In 1959, the city of Tucson , Arizona , as a gesture of respect and gratitude, 

presented the Doolittle Raiders with a set of 80 silver goblets. Each goblet 

was engraved with the name of a Raider. 






Every year, a wooden display case bearing all 80 goblets is transported to the reunion city. Each time a Raider passes away, his goblet is turned upside down in the case at the next reunion, as his old friends bear solemn witness.




Al so in the wooden case is a bottle of 1896 Hennessy Very Special cognac. 

The year is not happenstance: 1896 was when Jimmy Doolittle was born. 




There has always been a plan: When there are only two surviving Raiders, 

they would open the bottle, at last drink from it, and toast their comrades 

who preceded them in death.


As 2013 began, there were five living Raiders; then, in February, 

Tom Griffin passed away at age 96. 






What a man he was. After bailing out of his plane Over a mountainous Chinese 

forest after the Tokyo raid, he became ill with malaria, and almost died. When he recovered, he was sent to Europe to fly more combat missions. He was shot down, captured, and spent 22 months in a German prisoner of war camp. 



The selflessness of these men, the sheer guts ... There was a passage in 

the Cincinnati Enquirer obituary for Mr. Griffin that, on the surface, had 

nothing to do with the war, but that was emblematic of the depth of his 

sense of duty and devotion:


"When his wife became ill and needed to go into a nursing home, he visited 

her every day. He walked from his house to the nursing home, fed his wife, 

and at the end of the day brought home her clothes. At night, he washed and 

ironed her clothes. Then he walked them up to her room the next morning. 

He did that for three years until her death in 2005." 




So now, out of the original 80, only four Raiders remain: Dick Cole (Doolittle's 

co-pilot on the Tokyo raid), Robert Hite, Edward Saylor and David Thatcher. All 

are in their 90s. They have decided that there are too few of them for the public 

reunions to continue. 


The events in Fort Walton Beach marked the end. It has come full circle; Florida 's nearby Eglin Field was where the Raiders trained in secrecy for the Tokyo mission.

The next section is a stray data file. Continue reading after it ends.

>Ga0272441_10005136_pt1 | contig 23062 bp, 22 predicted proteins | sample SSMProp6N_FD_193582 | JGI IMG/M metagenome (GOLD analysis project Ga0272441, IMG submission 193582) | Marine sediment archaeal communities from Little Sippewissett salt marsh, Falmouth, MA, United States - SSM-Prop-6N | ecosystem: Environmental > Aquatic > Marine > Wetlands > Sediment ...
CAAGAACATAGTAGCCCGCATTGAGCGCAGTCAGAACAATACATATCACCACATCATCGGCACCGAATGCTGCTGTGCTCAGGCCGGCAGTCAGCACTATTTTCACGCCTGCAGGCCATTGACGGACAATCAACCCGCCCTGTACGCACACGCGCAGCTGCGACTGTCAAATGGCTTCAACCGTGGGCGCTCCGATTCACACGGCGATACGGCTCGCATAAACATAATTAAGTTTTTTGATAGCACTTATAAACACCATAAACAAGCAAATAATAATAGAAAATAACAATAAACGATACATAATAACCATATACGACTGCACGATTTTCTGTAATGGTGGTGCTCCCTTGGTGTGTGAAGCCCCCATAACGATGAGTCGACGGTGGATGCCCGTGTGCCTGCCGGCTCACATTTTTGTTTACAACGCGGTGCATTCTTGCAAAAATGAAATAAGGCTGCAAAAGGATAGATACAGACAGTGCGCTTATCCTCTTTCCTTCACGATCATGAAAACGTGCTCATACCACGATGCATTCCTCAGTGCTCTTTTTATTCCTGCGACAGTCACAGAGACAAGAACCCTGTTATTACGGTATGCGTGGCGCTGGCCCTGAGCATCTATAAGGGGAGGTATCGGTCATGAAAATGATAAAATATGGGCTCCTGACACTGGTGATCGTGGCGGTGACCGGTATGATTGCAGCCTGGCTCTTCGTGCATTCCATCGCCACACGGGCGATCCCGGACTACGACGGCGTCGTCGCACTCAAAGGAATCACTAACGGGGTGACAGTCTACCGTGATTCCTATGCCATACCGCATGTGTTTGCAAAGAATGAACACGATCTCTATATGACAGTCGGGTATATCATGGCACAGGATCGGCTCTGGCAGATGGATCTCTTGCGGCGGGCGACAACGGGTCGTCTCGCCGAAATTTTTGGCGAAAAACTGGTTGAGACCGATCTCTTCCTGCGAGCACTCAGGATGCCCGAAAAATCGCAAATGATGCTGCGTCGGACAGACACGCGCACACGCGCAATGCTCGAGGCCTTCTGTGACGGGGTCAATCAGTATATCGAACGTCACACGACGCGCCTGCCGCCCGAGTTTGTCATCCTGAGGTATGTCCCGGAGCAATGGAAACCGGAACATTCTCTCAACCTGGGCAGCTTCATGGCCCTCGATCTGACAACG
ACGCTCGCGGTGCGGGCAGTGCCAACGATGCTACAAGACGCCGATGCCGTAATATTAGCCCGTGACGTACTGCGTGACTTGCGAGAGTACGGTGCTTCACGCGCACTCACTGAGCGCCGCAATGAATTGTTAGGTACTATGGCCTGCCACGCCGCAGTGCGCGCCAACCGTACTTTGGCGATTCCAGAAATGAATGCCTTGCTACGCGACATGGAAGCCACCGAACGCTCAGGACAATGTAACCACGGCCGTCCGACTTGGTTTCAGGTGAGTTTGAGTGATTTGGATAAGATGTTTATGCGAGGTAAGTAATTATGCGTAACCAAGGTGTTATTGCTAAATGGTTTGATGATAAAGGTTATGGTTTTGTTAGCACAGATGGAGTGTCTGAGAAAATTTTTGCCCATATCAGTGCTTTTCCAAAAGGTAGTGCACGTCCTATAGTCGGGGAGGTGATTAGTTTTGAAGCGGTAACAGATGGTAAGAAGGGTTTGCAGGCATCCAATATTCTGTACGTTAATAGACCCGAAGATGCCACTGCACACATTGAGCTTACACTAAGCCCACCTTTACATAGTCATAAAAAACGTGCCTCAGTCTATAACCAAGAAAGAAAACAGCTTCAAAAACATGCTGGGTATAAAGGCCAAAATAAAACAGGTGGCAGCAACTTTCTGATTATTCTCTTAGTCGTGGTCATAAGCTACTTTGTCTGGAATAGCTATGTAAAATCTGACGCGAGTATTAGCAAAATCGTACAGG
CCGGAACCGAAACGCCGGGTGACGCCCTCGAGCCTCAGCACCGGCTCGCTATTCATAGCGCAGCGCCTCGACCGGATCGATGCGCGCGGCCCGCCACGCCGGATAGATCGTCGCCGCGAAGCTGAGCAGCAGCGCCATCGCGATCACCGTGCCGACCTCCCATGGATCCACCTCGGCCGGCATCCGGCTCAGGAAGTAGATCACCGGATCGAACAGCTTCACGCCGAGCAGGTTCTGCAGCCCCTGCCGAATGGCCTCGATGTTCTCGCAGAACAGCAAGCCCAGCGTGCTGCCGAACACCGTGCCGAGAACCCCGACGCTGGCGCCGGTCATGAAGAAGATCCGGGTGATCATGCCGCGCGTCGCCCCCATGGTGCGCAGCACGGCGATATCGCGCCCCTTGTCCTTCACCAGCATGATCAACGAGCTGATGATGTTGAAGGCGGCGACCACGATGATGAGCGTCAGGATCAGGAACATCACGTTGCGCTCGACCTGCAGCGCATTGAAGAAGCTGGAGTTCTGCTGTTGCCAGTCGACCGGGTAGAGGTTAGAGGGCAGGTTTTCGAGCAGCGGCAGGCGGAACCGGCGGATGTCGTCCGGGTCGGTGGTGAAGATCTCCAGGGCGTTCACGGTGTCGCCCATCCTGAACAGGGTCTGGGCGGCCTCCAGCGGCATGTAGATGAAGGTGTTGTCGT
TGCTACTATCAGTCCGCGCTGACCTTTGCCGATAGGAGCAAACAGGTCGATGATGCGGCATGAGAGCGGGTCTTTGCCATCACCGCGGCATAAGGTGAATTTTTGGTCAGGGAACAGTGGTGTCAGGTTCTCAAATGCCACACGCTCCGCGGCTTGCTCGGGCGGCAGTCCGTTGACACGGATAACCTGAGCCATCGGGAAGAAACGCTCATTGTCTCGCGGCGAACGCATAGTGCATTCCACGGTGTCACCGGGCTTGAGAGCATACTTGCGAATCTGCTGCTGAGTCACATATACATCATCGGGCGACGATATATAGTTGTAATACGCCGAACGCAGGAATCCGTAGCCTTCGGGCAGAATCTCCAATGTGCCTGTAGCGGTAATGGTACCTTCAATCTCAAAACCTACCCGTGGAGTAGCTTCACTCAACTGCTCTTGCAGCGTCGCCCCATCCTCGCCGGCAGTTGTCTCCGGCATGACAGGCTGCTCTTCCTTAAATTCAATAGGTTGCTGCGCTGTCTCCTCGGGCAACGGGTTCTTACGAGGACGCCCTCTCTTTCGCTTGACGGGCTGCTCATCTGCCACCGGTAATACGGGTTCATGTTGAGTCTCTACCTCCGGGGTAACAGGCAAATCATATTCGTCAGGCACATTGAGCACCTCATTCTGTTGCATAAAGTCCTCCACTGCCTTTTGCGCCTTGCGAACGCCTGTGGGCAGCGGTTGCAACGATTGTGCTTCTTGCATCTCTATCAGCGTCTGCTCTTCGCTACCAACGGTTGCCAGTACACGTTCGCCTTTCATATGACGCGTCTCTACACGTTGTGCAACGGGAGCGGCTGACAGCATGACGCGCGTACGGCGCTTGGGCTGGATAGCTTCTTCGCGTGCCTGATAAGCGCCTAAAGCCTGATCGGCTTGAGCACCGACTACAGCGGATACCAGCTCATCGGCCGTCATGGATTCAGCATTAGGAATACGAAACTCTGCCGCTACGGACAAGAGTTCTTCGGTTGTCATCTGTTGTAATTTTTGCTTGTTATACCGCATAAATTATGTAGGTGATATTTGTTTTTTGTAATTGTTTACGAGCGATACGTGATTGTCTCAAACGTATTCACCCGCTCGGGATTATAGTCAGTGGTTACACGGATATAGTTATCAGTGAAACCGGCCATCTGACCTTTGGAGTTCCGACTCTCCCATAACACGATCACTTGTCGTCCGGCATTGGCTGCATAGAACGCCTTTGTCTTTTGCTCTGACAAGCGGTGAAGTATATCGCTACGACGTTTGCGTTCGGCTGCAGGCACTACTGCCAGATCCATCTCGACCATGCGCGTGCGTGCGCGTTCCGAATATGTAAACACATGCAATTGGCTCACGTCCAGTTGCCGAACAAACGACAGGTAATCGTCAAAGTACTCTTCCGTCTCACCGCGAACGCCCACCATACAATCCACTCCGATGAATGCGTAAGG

The town planned to do all it can to honor the men: a six-day celebration of their 

valor, including luncheons, a dinner and a parade. 



Do the men ever wonder if those of us for whom they helped save the country 

have tended to it in a way that is worthy of their sacrifice? They don't talk about 

that, at least not around other people.  But if you find yourself near Fort Walton 

Beach this week, and if you should encounter any of the Raiders, you might 

want to offer them a word of thanks. I can tell you from first hand observation 

that they appreciate hearing that they are remembered. 


The men have decided that after this final public reunion they will wait until a later 

date --  sometime this year -- to get together once more, informally and in absolute privacy. That is when they will open the bottle of brandy. The years are flowing by 

too swiftly now; they are not going to wait until there are only two of them. 


They will fill the four remaining upturned goblets. And raise them in a toast to those 

who are gone.  



       Their 70th Anniversary Photo 


Damian Aspinall and his wife, Victoria, made a special trip to a gorilla sanctuary in Gabon. 

The Gorillas have met Damian before but they have never met his wife Victoria. 

This is the moment where the gorillas decide if Victoria is welcomed or not.



On the Eve of Passover, Words of Torah Heard in the White House . . .

  Hana Levi Julian
 13 Nisan 5778 – March 28, 2018 
Photo Credit: Jason D. Greenblatt / Twitter

When was the last time words of Torah were heard in the White House?

According to U.S. President Donald Trump's Special Representative to International Negotiations Jason D. Greenblatt, it was this week on Tuesday (March 27, 2018), during a visit by a group of rabbinical students from Yeshivat HaKotel just days before the start of the Passover holiday.


The brief "drosh" (discussion) was delivered by Moshe Wasserman, according to Greenblatt, who thanked him for the privilege and thanked the group for the visit.

"It was a pleasure to host all of you," Greenblatt tweeted.

Jason D. Greenblatt@jdgreenblatt45

Thank you to Moshe Wasserman for sharing words of Torah with me and some of his classmates from Yeshivat HaKotel who visited the White House tonight. It was a pleasure to host all of you.